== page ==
Anyhow, no real point, just a little slow today at work so I thought I would share.

Wally in Cincy
11-20-2006, 04:41 PM
Last year our Cincy Straight Pool League moved to Michael's where most of the 9-footers are tight Diamonds. It can be quite frustrating when you shoot a ball down the rail at a slow to medium speed and it rattles.

I try to get there early and snag a table with more forgiving pockets. I never understood the need for extremely tight pockets but then again I am not that good of a player either.

JoeyA
11-20-2006, 08:19 PM
Last Friday afternoon I unexpectedly had a couple of hours to kill. I ended up in a poohall. Go figure. I only make it into this room a couple of times a year. The place is known for having very strong players to say the least. The place has a mix of 8 or so 7 foot Valley tables, 8 or so 8 foot Diamonds, 4 9 foot diamonds and 2 billiards tables.

I walk in Friday shortly after lunch. I only have about and hour and a half until I have to go, I expect to just practice a bit. I get some balls and start on Joe Tucker’s brainwash drill. This is a fun way to pass some time.

It does not take long until the guy playing at another 9 foot table starts in wanting to play. “Wanna play some? A little nine ball?” I politely decline, tell him I have to leave soon and that I don’t care much for 9 ball anyhow. “We can play eight ball.” I tell him maybe in a little bit.

I don’t know this guy and I have never seen him before. Of course, that means very little. There are tons of strong players I don’t know. I don’t get out much. However, I can put two and two together. Since walking in I have seen him chatting with the bartender and a couple of other guys I vaguely recognize. He must be at least somewhat regular in the local scene. Any regular at this place that challenges a stranger is going to be at least a couple of balls better then me.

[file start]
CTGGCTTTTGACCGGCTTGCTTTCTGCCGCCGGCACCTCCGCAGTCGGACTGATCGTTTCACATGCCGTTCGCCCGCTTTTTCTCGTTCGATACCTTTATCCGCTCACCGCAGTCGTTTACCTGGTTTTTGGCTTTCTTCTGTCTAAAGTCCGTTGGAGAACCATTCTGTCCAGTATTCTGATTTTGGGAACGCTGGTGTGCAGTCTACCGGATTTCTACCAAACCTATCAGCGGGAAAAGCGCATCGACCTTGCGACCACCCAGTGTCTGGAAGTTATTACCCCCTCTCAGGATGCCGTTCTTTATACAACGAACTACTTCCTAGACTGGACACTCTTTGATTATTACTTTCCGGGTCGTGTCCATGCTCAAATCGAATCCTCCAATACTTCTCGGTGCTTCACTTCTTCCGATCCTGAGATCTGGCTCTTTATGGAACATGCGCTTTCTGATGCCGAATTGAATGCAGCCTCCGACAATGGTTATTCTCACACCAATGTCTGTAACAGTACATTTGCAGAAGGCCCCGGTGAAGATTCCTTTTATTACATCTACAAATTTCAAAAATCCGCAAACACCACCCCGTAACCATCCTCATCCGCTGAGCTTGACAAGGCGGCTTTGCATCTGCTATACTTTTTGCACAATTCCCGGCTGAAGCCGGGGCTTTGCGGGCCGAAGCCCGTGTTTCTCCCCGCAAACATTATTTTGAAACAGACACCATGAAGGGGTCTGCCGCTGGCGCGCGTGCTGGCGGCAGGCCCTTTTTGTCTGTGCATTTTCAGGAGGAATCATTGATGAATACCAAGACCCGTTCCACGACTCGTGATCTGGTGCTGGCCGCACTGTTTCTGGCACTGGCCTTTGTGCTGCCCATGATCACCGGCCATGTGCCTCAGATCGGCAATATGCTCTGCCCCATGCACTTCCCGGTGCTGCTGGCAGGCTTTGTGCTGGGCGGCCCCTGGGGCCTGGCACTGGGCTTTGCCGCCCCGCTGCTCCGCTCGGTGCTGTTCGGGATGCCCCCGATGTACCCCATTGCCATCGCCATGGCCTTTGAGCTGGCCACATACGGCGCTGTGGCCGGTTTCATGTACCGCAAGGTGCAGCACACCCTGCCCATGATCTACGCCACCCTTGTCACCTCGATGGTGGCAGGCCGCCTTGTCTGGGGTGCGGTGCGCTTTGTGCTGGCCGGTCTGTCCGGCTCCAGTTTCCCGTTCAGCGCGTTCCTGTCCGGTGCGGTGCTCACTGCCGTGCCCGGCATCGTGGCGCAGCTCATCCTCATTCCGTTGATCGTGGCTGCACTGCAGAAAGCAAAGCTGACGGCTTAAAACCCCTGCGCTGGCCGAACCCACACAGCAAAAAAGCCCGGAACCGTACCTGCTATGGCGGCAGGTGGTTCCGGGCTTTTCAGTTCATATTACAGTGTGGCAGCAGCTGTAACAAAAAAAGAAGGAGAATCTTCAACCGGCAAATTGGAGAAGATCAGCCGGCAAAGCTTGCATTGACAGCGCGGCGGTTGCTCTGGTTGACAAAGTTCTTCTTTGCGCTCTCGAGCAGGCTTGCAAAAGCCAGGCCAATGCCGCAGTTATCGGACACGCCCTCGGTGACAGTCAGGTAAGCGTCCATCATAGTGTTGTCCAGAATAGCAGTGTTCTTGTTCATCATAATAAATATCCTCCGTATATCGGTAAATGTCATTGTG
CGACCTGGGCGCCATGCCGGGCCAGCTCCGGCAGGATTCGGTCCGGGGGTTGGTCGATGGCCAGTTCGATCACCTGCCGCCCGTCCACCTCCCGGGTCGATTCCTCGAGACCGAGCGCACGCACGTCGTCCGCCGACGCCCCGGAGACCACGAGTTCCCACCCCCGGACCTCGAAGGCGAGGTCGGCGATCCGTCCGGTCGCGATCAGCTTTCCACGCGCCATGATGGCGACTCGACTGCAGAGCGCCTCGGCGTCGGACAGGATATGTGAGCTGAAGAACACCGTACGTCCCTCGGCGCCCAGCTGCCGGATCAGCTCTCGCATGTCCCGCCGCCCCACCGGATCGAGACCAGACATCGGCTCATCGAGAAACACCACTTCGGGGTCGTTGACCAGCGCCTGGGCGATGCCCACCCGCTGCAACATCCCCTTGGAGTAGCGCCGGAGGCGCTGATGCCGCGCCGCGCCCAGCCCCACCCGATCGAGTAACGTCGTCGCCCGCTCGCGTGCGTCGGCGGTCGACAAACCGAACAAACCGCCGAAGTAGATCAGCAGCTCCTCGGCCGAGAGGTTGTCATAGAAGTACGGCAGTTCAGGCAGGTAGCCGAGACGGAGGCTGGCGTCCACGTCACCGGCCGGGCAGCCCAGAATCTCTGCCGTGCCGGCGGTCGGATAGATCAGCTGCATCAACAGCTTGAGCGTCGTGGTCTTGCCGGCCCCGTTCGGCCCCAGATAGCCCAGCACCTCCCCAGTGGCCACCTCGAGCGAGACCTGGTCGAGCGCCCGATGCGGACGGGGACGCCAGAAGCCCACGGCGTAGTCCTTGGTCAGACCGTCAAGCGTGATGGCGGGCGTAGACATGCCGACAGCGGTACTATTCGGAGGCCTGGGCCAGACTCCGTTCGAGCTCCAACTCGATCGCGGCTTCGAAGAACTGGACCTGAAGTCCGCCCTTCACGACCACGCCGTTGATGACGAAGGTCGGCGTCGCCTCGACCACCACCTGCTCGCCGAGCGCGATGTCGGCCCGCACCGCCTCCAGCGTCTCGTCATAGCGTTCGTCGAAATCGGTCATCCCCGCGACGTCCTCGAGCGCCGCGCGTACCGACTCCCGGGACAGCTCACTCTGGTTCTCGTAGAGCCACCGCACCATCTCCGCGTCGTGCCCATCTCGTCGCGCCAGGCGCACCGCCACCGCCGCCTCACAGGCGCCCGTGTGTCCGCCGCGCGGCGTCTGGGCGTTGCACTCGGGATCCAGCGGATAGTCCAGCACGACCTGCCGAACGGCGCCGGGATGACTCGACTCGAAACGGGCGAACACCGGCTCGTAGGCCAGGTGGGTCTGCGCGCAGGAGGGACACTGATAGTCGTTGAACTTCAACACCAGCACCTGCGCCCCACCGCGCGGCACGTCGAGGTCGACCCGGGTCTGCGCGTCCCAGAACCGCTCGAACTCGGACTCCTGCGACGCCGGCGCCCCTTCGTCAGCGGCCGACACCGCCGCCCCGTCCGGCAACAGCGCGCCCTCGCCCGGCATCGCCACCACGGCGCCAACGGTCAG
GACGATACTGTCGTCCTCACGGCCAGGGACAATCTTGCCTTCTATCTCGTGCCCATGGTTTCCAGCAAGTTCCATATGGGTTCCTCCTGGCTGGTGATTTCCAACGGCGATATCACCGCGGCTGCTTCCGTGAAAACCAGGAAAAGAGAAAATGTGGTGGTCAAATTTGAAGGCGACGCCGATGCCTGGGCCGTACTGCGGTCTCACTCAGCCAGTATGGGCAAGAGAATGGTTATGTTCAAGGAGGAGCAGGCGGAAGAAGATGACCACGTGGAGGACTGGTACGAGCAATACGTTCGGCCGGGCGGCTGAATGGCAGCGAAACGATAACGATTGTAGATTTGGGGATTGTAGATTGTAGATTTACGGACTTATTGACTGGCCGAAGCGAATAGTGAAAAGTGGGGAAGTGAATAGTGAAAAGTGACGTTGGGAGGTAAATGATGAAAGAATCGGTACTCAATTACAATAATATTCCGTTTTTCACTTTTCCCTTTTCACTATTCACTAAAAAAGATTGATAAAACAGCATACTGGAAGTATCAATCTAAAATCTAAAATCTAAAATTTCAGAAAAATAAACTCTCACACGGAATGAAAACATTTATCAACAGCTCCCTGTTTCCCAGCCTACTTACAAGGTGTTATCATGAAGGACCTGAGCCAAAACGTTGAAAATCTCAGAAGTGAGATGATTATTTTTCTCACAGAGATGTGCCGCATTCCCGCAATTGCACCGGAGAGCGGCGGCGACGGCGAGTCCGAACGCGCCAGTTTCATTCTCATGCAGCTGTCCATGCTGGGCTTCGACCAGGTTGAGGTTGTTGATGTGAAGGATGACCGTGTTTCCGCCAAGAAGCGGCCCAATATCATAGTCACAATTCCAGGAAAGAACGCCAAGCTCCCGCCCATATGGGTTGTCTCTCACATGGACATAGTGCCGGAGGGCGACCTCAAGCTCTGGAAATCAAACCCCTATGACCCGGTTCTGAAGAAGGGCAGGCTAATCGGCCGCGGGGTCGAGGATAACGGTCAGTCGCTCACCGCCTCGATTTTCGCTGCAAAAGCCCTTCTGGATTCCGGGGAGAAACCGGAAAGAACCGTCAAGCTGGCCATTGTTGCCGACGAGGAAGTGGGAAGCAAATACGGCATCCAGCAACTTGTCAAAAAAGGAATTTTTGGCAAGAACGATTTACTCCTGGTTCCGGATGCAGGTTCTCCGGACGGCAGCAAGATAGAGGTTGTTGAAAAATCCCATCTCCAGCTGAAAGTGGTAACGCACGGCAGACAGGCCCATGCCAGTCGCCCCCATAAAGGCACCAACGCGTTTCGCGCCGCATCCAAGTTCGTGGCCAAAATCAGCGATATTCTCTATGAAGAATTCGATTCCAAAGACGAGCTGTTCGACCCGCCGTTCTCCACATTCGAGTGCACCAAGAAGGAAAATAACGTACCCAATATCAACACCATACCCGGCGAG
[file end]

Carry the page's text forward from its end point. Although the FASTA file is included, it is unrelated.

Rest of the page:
About 5 minutes later he asks “Ready now?” He has been persistent in trying to get me to play, but in a decent way. Not barking, not trying to make a scene out of me not playing him. At this point, I believe that if I tell him I am not interested in playing him today he would drop the whole thing. In my mind, this makes him an ok guy so I decide that I will play him if he is willing to play cheap.

I am fairly confident that he would kill me playing 9 ball. I am not a strong player and I play 9 ball particularly bad. Something about that game just gets in my head and eats away at me. 8 ball is a possibility. I like the game. Still, I have to expect this guy play a pretty sporty game of 8 ball also. Since I am only going to play if we agree on a low wager, I don’t want to ask for a spot. Asking for a spot from a guy I don’t know when playing for a low amount is way to nitty for me. I am not worried about getting robbed, and it would be nice to get into a game that I might have a chance of winning. So a reply, “Yea, I’m ready. How about straight pool?”

This guy could be a straight pool monster, I don’t know, but I figure this is the only game where I may have an edge. He is a young guy, I would guess early twenties. There is a good chance that he has played little if any straights. I am hoping I am more knowledgeable about the game and that will even out his stronger playing skills. I am hoping for a good match up.

He agrees, says he has only played a couple of times. We will use his table. Looking at the time, I only have just over an hour to play. Not a lot of time for straight pool. I suggest we play to 50. He agrees. The subject of money has not come up yet. I break the ice and ask “What do you want to play for?” He says it does matter. I let him know that I will not play for much. He says name the amount. I suggest $20. “No problem” he says.